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Cisco leads the field on the second straight Leaderboard, showing strong leadership in solutions and advocacy. Along with Fujitsu, Cisco has demonstrated quality analysis and metrics associated with its solutions offerings, and should follow Fujitsu and Wipro’s lead in putting this toward a future savings goal for its products and services. Cisco marked the largest point gain in advocacy since Version 3, primarily for its strong work in the European Union.
While Cisco did finally weigh in to oppose Proposition 23 in California, its policy advocacy in the U.S remains far behind its efforts in the EU, and stronger statements from CEO John Chambers on the need for government policies to drive IT solutions would significantly enhance Cisco’s leadership standing.
Current Savings Calculations
Cisco sets the bar for the solutions category by providing an extensive and detailed submission with strong pre- and post-intervention data, well-explained assumptions, and support for the development of standards. Cisco provides numerous energy management solutions, such as EnergyWise and Home Energy Monitoring, as well as collaboration technologies, such as WebEx and TelePresence.
Cisco provides various calculators for its remote collaboration, connected workplace, connected building, and telecommute offerings. The methodology and assumptions are transparent.
No applicable investment scored.
Future Savings Goal
No future savings goal.
Cisco scores full points as it has set an absolute greenhouse gas emission reduction target of 25 percent of 2007 emissions by 2012 and is showing leadership through much forward thinking about future reduction goals (p.C39 - C40) in line with the IPCC’s 4th Assessment Report.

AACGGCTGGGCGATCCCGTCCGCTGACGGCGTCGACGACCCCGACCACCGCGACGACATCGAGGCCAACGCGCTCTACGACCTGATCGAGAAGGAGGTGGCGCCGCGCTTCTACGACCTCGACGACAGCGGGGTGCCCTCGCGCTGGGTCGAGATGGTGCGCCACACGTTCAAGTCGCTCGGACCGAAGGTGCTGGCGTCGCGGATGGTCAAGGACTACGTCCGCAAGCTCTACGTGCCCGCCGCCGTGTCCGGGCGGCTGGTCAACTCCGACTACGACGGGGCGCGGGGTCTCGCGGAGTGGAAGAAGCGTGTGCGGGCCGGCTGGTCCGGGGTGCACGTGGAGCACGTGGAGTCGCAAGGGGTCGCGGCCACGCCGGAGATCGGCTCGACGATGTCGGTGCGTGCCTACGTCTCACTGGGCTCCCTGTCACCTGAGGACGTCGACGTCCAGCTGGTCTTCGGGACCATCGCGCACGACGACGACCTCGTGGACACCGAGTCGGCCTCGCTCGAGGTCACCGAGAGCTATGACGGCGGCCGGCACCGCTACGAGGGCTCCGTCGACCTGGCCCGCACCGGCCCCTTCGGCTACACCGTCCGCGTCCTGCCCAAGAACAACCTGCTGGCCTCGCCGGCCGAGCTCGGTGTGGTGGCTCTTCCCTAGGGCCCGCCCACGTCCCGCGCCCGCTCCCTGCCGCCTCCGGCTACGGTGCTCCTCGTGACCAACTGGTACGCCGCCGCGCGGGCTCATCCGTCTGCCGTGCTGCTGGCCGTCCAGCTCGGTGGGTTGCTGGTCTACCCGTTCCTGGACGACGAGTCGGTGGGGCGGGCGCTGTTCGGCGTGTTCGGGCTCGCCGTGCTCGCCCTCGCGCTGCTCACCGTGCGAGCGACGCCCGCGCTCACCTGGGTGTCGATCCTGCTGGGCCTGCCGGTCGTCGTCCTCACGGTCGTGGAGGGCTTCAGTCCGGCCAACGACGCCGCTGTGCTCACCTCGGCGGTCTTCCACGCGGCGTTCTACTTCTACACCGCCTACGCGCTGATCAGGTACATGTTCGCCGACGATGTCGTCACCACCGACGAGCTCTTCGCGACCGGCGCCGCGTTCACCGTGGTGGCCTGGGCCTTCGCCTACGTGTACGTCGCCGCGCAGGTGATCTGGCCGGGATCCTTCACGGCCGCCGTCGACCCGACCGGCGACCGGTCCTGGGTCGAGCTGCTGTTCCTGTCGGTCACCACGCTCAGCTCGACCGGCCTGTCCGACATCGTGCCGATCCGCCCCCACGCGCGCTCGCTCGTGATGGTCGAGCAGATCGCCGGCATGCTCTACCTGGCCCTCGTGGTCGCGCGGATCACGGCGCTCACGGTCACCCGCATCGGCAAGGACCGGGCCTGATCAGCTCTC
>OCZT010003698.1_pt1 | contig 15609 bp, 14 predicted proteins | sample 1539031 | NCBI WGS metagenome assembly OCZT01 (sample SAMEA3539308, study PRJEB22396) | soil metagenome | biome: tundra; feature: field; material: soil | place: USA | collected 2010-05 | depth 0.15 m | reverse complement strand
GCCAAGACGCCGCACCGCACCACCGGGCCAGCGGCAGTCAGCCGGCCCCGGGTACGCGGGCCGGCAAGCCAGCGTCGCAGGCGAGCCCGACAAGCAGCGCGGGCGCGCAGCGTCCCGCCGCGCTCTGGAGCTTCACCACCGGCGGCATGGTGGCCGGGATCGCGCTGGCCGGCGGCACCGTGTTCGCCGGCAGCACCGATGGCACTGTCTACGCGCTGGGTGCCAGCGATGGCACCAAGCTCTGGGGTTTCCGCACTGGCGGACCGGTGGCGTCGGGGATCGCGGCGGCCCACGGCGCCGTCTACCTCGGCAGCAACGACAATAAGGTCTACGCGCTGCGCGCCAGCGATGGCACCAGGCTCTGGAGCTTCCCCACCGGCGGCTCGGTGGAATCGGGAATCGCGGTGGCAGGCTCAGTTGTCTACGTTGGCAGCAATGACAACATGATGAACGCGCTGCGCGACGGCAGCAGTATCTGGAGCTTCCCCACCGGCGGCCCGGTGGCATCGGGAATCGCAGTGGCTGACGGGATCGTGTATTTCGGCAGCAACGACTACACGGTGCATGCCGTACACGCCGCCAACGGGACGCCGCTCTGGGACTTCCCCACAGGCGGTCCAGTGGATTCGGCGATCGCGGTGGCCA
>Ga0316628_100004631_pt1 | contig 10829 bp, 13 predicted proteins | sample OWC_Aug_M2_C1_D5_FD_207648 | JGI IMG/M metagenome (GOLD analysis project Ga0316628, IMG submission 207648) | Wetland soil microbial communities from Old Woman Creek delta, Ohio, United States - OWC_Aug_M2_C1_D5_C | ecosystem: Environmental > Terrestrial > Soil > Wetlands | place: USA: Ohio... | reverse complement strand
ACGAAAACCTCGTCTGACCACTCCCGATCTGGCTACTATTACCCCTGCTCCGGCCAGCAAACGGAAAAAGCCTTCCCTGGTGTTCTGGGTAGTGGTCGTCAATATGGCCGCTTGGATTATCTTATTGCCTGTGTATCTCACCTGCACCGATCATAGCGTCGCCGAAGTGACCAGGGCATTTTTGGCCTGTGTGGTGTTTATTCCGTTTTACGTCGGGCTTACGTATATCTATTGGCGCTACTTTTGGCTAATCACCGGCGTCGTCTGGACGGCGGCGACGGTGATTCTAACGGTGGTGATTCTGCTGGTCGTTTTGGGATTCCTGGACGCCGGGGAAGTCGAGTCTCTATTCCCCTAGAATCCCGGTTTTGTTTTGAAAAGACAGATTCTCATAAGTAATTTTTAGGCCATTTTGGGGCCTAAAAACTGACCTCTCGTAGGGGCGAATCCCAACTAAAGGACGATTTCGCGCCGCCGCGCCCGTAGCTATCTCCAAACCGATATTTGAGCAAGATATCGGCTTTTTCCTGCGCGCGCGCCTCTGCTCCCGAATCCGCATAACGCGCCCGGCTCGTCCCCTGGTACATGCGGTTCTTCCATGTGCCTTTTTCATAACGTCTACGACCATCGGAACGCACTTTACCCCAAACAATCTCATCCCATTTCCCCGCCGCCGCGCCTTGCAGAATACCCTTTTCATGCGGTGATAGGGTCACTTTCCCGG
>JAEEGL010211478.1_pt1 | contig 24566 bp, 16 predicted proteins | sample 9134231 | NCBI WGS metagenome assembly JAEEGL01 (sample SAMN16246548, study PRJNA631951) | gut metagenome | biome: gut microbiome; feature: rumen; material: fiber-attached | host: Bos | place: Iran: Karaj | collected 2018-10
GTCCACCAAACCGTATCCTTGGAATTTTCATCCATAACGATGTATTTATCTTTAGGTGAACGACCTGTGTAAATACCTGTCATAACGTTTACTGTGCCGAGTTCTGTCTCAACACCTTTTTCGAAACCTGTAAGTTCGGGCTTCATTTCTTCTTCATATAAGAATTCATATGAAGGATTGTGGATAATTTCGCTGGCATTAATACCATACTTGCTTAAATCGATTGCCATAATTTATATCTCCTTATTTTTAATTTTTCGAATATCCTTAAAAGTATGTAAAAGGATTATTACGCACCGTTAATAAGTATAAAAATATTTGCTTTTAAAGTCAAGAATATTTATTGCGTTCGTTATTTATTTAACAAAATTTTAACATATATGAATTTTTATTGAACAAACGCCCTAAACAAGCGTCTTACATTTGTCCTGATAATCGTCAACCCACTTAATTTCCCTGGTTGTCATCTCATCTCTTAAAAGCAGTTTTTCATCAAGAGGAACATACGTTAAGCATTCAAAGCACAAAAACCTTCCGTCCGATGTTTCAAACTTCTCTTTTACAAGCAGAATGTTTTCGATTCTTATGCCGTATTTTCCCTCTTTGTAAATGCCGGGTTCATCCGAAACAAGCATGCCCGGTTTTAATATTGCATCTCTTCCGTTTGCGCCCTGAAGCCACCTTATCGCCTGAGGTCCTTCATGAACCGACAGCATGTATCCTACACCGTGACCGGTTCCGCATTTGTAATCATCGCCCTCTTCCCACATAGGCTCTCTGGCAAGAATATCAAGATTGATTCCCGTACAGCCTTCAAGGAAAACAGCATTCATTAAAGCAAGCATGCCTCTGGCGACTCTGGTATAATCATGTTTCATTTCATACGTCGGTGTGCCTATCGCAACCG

Cisco scores high with its extensive mitigation strategies, of which the purchase of 37 percent of its electricity from renewable sources (p. C34) is an important component. Cisco scores extra for explicitly not buying offsets: “The significant changes to personal and business processes can’t be ‘outsourced’.” (Cisco, Leaderboard V.4 sumbmission)
Cisco includes the cost of renewable energy credits into site selections but does not have a policy to prioritise the availability of renewable energy or good conditions for energy efficiency. To score higher Cisco needs to firmly prioritise renewable energy as source of electricity supply for operations with a goal to eliminate fossil fuel use by 2020, and actively push for Renewable Energy Standards where it locates its infrastructure.
Supply Chain Footprint
Cisco scores well as it encourages all suppliers to report emissions to the Carbon Disclosure Project, and the company is active in a discussion on the setting of greenhouse gas emission reduction goals. Cisco could score higher if it worked with more of its top suppliers to disclose emissions from their supply chain (Scope 3).
Cisco scores high in speech for its repeated support of a key policy priority, the European Union’s proposed 30 percent greenhouse gas reduction target. Vice President of Cisco France, Laurent Blanchard, stated support for the 30 percent target at the Brussels Economic Forum in May, and the General Manager of Cisco Belguim repeated that support during a presentation in October with the Belgian Federal Minister of Economy.
Cisco clearly opposed Proposition 23, an attempt to override California’s global warming legislation, in a blog post on its website by a Senior Vice President. This was an important demonstration of advocacy by Cisco and only could have scored higher had the delivery been publicly projected beyond the blog.
Cisco earns the second-highest bonus for repetition, having demonstrated multiple showings of support for policy priorities such as the European Union’s 30% by 2020 target and California’s global warming law, AB32. Laura Ipsen, a Senior Vice President, also spoke twice in support of a specific target and ICT's role in achieving a global deal in Copenhagen.
Negative Lobby Penalty
No negative lobby scored.
Cisco's scores to date